Whether You Want to Accept It or Not, God Is Using the Internet to Change the World and Even the Church
Christ Fellowship in McKinney offers worshippers a Facebook page, online sermons, live chats and QR codes.
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Find the church by going online--the 21st-century version of sighting a steeple on the horizon. Beyond its website, Christ Fellowship also has a Facebook page.
The curious can download the worship program by scanning their customized-with-a-cross QR code. Worship services are streamed online from the church's Internet campus--with live chat running so participants can share spiritual insights in real time.
Afterward, Senior Pastor Bruce Miller said: ''Someone will ask you, 'How did it go? Did God help you today? How can we help you?' Just like we do when people come to our building in McKinney. We are here to help people find and follow Christ, wherever they are starting out from.''
And wherever they are in the digital world.
Christ Fellowship exemplifies most of the latest ways churches dramatically extend their reach beyond any one time or local address. Such congregations signal ''a willingness to meet new challenges,'' said Scott Thumma, of the Hartford Institute for Religion Research, author of a study by Faith Communities Today of how churches, synagogues and mosques use the Internet and other technology.
The organization's national survey of 11,077 of the nation's 335,000 congregations found seven in 10 U.S. congregations had websites, and four in 10 had Facebook pages by 2010.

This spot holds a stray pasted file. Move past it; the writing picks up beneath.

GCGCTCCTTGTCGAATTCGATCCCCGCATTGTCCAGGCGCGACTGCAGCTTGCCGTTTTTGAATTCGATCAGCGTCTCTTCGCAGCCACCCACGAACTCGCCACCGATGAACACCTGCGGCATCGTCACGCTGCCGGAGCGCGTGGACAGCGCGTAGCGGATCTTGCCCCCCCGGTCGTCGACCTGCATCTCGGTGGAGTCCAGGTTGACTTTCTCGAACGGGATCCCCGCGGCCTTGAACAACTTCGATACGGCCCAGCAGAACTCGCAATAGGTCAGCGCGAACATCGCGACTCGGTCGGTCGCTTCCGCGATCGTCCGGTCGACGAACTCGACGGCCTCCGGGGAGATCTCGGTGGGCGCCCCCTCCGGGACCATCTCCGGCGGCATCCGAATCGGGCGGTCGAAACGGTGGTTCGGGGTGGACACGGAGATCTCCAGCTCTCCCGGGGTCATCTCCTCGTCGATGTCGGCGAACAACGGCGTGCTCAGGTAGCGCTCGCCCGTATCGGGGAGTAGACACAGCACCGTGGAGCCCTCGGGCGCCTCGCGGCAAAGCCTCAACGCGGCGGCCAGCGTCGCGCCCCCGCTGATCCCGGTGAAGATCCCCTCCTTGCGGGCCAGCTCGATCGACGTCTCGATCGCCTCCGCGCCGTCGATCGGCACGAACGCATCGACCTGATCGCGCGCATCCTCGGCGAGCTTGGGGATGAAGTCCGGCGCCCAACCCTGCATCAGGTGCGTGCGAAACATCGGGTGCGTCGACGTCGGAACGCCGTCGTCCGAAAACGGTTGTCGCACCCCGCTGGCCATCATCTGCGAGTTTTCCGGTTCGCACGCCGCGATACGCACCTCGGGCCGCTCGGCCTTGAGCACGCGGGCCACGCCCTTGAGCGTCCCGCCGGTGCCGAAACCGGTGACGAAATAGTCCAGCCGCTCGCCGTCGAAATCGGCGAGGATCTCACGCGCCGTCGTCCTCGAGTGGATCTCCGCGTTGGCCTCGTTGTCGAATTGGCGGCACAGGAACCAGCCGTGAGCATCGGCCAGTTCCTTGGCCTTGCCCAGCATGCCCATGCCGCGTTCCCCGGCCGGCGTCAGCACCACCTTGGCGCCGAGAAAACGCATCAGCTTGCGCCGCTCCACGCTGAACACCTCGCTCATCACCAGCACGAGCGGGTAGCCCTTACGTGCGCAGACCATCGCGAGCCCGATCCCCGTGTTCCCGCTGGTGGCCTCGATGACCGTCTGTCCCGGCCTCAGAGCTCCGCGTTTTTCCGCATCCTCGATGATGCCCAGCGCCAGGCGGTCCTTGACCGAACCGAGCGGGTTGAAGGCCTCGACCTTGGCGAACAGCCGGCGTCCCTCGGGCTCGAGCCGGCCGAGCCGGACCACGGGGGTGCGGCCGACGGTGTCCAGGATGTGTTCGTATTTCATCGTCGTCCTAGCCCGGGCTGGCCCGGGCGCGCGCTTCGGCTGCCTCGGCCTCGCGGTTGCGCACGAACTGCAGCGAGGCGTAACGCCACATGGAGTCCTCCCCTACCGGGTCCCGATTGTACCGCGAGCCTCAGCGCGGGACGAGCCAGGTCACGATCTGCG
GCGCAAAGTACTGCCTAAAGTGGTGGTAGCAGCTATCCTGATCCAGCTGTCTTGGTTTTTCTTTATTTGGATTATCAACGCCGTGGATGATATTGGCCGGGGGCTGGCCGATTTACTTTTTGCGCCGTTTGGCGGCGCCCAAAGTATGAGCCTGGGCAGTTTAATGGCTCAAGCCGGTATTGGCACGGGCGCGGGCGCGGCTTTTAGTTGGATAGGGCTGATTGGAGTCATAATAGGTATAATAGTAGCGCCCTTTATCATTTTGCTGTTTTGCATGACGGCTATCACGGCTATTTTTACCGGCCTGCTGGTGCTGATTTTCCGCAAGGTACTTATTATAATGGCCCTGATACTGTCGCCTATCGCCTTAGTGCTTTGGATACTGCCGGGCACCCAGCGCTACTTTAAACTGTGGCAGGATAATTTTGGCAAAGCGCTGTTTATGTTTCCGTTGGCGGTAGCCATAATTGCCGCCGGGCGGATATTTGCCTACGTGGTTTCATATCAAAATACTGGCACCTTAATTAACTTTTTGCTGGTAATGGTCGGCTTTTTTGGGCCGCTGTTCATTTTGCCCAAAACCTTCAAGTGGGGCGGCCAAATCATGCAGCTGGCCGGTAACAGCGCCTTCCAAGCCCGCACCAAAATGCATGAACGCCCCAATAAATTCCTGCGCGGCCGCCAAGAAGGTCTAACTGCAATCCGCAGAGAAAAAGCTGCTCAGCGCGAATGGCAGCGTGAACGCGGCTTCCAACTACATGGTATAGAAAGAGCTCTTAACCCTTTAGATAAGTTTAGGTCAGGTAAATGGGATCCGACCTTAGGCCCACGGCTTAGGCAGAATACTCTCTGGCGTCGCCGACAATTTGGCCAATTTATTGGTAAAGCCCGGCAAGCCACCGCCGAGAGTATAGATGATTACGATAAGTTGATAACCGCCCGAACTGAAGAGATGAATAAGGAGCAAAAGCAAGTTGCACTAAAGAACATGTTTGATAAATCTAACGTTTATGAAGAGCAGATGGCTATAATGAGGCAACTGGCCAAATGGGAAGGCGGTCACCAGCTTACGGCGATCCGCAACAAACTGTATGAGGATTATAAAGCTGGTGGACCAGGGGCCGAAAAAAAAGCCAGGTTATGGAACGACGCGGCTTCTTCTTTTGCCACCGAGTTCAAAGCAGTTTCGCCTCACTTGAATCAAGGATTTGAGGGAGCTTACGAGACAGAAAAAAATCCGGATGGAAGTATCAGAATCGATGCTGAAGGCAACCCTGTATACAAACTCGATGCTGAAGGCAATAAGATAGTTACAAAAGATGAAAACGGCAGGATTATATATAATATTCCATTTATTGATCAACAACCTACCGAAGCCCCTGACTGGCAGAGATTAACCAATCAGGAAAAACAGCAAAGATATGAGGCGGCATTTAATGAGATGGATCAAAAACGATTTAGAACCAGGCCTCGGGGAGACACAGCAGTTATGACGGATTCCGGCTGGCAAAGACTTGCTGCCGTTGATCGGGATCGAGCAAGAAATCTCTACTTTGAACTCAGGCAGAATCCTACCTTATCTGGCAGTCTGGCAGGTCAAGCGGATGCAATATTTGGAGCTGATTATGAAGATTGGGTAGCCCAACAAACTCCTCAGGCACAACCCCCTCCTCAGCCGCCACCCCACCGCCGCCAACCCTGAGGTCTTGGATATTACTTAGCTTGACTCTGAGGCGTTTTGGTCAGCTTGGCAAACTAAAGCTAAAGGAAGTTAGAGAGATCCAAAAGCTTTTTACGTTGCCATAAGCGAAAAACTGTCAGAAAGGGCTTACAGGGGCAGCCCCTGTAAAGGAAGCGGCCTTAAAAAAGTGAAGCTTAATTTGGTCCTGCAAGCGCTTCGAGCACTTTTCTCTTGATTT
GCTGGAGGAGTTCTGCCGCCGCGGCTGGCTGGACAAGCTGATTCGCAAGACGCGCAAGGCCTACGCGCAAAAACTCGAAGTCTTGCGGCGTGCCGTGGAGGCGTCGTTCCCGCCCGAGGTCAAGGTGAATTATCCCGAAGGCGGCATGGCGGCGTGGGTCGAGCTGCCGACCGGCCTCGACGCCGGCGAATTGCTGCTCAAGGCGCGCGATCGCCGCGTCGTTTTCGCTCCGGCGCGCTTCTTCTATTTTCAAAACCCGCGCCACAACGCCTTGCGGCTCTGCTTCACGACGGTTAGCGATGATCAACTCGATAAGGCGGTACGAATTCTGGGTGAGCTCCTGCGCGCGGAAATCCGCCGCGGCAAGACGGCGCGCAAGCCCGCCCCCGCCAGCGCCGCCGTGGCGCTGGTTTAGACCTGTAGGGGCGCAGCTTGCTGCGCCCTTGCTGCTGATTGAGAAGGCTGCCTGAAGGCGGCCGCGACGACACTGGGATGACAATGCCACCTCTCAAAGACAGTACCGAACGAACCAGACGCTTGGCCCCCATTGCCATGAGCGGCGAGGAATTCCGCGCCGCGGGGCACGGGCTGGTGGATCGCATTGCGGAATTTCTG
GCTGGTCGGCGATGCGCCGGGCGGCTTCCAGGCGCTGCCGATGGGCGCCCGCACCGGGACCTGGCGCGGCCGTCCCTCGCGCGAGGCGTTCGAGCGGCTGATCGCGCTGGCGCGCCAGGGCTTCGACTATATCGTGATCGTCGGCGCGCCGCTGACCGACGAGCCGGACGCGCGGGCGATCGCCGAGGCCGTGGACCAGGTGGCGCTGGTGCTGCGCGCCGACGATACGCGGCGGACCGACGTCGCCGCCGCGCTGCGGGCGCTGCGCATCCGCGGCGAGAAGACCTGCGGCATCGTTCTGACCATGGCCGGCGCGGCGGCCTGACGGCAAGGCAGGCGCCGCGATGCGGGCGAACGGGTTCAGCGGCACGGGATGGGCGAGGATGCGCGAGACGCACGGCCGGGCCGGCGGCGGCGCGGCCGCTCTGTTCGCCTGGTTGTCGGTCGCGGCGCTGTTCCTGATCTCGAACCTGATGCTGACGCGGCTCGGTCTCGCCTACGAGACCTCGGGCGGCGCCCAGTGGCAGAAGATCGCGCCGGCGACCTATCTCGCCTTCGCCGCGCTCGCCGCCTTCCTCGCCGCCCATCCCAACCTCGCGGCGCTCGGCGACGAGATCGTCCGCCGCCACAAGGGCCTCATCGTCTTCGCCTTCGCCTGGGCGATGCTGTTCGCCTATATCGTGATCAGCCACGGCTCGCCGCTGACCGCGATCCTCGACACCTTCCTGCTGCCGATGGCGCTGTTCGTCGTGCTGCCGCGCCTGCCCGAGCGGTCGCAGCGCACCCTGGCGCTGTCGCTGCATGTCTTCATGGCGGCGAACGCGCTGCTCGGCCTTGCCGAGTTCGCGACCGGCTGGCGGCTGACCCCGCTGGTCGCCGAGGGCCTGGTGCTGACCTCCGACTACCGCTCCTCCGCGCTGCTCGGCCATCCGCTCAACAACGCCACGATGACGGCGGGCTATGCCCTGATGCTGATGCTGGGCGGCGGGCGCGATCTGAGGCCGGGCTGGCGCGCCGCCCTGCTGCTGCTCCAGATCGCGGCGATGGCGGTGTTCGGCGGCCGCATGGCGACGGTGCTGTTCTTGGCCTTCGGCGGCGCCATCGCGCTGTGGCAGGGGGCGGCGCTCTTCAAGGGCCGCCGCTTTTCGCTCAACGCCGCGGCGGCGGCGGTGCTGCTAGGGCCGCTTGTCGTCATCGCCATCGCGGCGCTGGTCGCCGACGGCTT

The use of QR codes--which allow users to scan a bar code with their cell phone and go directly to a related website--is too new to be measured yet, Thumma said. He recently began tracking churches that stream worship--about 1 percent of congregations, he estimates.
Future surveys may measure the explosion of digital applications. Christ Fellowship has one app for donating online and another for swapping goods and services to help others in the community--2,100 people at the North Texas church campus and God knows how many online.
Believers have been early adopters of every new form of communication since the first printed book--the Gutenberg Bible. Centuries later, examples abound beyond individual congregations:
Source: Baptist Standard | Cathy Lynn Grossman, USA Today
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